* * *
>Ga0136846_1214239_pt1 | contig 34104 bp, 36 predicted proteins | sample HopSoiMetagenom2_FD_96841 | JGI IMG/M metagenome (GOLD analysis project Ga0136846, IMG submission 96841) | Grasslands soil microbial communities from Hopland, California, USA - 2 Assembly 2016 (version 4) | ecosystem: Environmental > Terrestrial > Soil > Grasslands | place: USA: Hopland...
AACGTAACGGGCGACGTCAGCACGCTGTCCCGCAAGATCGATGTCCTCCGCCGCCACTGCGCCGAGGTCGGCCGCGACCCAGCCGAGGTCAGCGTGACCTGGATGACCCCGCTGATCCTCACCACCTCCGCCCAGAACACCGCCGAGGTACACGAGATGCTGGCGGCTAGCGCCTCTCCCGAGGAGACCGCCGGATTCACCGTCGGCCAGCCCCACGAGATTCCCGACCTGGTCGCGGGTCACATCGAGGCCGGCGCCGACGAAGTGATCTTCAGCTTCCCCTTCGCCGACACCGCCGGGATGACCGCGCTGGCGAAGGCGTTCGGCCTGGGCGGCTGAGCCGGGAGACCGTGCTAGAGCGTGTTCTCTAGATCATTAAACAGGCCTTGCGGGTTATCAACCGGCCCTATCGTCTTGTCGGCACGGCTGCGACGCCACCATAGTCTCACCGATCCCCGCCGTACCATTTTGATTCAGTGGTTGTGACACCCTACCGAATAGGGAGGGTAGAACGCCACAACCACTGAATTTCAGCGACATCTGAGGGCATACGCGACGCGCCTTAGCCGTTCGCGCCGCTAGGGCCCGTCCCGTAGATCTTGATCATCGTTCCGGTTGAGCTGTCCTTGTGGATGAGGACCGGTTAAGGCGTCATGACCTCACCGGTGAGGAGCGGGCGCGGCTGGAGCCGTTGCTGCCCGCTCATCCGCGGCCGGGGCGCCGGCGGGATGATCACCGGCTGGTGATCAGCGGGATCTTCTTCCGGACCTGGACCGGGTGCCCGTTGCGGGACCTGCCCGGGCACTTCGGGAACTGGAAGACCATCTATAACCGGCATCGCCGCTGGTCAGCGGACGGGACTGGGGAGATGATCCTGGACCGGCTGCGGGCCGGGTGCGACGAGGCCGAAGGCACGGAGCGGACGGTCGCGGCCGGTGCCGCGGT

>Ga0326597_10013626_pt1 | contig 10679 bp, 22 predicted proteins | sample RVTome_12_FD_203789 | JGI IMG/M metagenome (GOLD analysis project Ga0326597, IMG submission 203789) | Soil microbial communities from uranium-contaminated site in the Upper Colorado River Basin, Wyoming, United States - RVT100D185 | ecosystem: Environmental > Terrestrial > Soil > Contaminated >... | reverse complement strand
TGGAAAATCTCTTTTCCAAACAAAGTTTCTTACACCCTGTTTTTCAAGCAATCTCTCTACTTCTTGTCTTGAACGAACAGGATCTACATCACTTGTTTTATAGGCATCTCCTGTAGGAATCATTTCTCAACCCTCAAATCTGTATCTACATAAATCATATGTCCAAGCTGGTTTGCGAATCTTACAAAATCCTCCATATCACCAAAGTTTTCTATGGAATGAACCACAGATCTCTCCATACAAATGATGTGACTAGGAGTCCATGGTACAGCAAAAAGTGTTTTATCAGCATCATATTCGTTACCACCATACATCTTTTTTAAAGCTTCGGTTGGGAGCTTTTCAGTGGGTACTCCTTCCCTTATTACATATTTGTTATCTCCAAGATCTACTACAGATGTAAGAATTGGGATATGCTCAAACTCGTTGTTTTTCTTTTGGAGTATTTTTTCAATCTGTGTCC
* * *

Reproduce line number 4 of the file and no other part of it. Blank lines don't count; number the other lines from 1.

TGGAAAATCTCTTTTCCAAACAAAGTTTCTTACACCCTGTTTTTCAAGCAATCTCTCTACTTCTTGTCTTGAACGAACAGGATCTACATCACTTGTTTTATAGGCATCTCCTGTAGGAATCATTTCTCAACCCTCAAATCTGTATCTACATAAATCATATGTCCAAGCTGGTTTGCGAATCTTACAAAATCCTCCATATCACCAAAGTTTTCTATGGAATGAACCACAGATCTCTCCATACAAATGATGTGACTAGGAGTCCATGGTACAGCAAAAAGTGTTTTATCAGCATCATATTCGTTACCACCATACATCTTTTTTAAAGCTTCGGTTGGGAGCTTTTCAGTGGGTACTCCTTCCCTTATTACATATTTGTTATCTCCAAGATCTACTACAGATGTAAGAATTGGGATATGCTCAAACTCGTTGTTTTTCTTTTGGAGTATTTTTTCAATCTGTGTCC